The Goat Rescue Crew  in front of the culprit latrine 


Friday, January 25, 2013

A weekend in the mountains!

I have been super busy this week! Aside from my usual hours of sitting in the shade trying not to get heat stroke and pondering life, this week I also went on an a rejuvenating adventure to the town of Zóbuè, finally started teaching, and discovered a new soy product from Malawi that kind of tastes like chicken and doesn't have to be refrigerated! I’ll start with the Zóbuè adventure.
Aside from Helen, who lives half an hour (in a car) northeast of me, my nearest volunteer neighbors are about 4-6 hours away (depending on transportation) on the border with Malawi. I spent last weekend exploring their beautiful mountainous site. As the chapa (public transport mini-bus) began the climb into the mountains marking the Mozambique-Malawi border, the scorched, dry plains began to transform. Lush greenery, fields of towering corn, and even some fog increased exponentially as we climbed, and looking out over the mountainous landscape, I felt at home.  Aside from my 6 months studying abroad in Ireland, I have always lived in the mountains, or at least in sight of them, so there was something incredibly comforting about once again finding myself on high ground.  When we arrived in Zóbuè, we were met by our wonderful hosts and wandered through winding, bustling trails to their home. We had brought some cheese from the city, and since our hosts have an oven, we had a delicious pizza lunch! When Peace Corps volunteers get together, especially in houses that have ovens or refrigerators, delicious meals are usually concocted, and this weekend was no exception. With the luxuries of a refrigerator, an oven, and most importantly abounding fresh produce our culinary possibilities were infinite! So the first day we had pizza for lunch and decided on a Mexican picnic/ mini-hike for dinner. We spent the rest of the day exploring Zóbuè. We visited the school, some neighbors, and a very impressive market, fully stocked with everything from clothing, shoes, and dry goods to fresh-baked bread and heaps of veggies. It was in the market that I found Soya. This chicken-like soy product is made in Malawi, and not only is it a super affordable protein source (about 25 cents a packet which makes three meals), but unlike real chicken, it doesn't have to be refrigerated!  Beans have been my primary source of protein these last months, and although I really like beans and have created tons of delicious bean dishes, I was super excited to diversify my protein intake! I bought 5 packages and hoped they would taste good (turns out they are pretty good! Like I said, tastes kinda like chicken). As we continued our walk around town, we encountered lots of friendly neighborhood children, endless fields of corn, and even a chameleon!
That evening, we climbed a nearby ridge, quesadillas, fresh salsa, and guacamole in hand, and had a magical Mexican picnic dinner as we watched the sun sink behind the surrounding peaks. I could not have been happier. I mean mountains and Mexican food…what more could I ask for? We had attracted a crowd of on-looking children who found everything about the situation strange. Why were the foreigners climbing up the mountain to eat their dinner? What were they eating? What were they saying to each other in their strange language?  They inched closer and closer, until we returned down the mountain in the twilight. After sitting around and chatting, it was off to bed, and I slept incredibly well since for the first time in months, I actually felt a tad bit chilly!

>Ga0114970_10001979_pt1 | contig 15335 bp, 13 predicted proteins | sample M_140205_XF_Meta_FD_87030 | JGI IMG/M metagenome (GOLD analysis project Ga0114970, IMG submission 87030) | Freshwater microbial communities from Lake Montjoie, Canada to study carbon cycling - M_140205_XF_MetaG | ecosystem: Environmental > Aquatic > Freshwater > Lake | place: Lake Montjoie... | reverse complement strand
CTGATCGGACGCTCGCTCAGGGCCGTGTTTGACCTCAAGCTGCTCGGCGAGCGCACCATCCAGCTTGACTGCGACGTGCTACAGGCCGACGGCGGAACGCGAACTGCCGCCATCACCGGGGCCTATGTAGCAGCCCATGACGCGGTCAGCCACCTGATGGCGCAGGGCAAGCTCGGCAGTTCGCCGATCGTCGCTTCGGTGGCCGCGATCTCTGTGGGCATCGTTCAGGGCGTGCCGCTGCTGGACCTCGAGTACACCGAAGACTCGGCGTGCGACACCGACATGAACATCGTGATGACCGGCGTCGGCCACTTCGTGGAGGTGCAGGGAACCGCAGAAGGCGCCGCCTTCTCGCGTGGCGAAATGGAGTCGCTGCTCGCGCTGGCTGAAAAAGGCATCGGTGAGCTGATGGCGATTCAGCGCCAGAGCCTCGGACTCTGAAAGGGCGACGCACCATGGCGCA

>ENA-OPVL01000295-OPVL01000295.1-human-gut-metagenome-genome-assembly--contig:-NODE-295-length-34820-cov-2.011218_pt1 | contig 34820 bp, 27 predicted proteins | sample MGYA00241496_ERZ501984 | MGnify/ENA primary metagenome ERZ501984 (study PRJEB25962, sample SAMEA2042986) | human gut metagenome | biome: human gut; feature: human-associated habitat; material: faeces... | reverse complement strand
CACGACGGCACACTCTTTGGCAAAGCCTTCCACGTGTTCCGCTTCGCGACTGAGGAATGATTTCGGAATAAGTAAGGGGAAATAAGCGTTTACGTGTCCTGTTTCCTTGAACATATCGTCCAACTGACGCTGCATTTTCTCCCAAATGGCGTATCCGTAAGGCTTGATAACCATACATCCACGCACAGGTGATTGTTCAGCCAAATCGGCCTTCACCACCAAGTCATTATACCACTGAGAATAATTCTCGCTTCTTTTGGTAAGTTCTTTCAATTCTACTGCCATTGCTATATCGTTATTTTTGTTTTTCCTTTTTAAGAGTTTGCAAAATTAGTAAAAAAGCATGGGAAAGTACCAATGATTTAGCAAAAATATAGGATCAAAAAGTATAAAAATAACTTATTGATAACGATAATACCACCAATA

The start of the hike
The next morning, we were up bright and early for our hike up Mt. Zóbuè. We set off in the early morning light, and wandered through the towering corn fields of the valley before beginning out assent. We encountered several homesteads and friendly people along the way. As we began the steep climb, we discovered that what our hosts explained was usually a clear, fairly simple to follow path, was now an overgrown jungle due to the recent rains. So we began to make our way up the mountain, sending the dog ahead to check for snakes and slowly but surely, we made our way up the steep slope. The scenery was spectacular. We found ourselves climbing through lush greenery, rocky slopes, and eventually even a forested area. Being in the trees, looking out over the sprawling green valley below was truly rejuvenating. Even the oversized stinging nettles were a welcome change and reminded me of home. After a dirty, hard climb we scrambled up a rocky crevice, through a sun-filled clearing, and on to the mountain top.  We made it! As we crested the peak, we looked out over the seemingly endless mountain ranges and valleys of Mozambique and Malawi, and sat next to a cement pillar marking the Malawian border to rest and hydrate. After enjoying the beautiful scenery and some cookies, we took photos and got ready to head back down. We arrived back home tired, sweaty, hungry, and dirty, but content. It was an excellent adventure and we made it through snake-bite free and with some great photos! After some much needed showers, we headed to a nearby restaurant for grilled chicken and cold beers-a perfect way to end the hike. 
Walking through fields to the base of the mountain 
On the way up

Helen and I making our way through the jungle!

At the top! Looking out over Malawi 

                We spent the rest of the day relaxing, visiting with neighbors, and of course cooking. We made delicious curried pumpkin and naan for dinner, then spent the evening watching movies. The next morning, Helen and I made our way back to our sites, and I found myself once again confronted with the daunting heat of my village. However, after the rejuvenating weekend adventure, I felt energized and excited for the week ahead!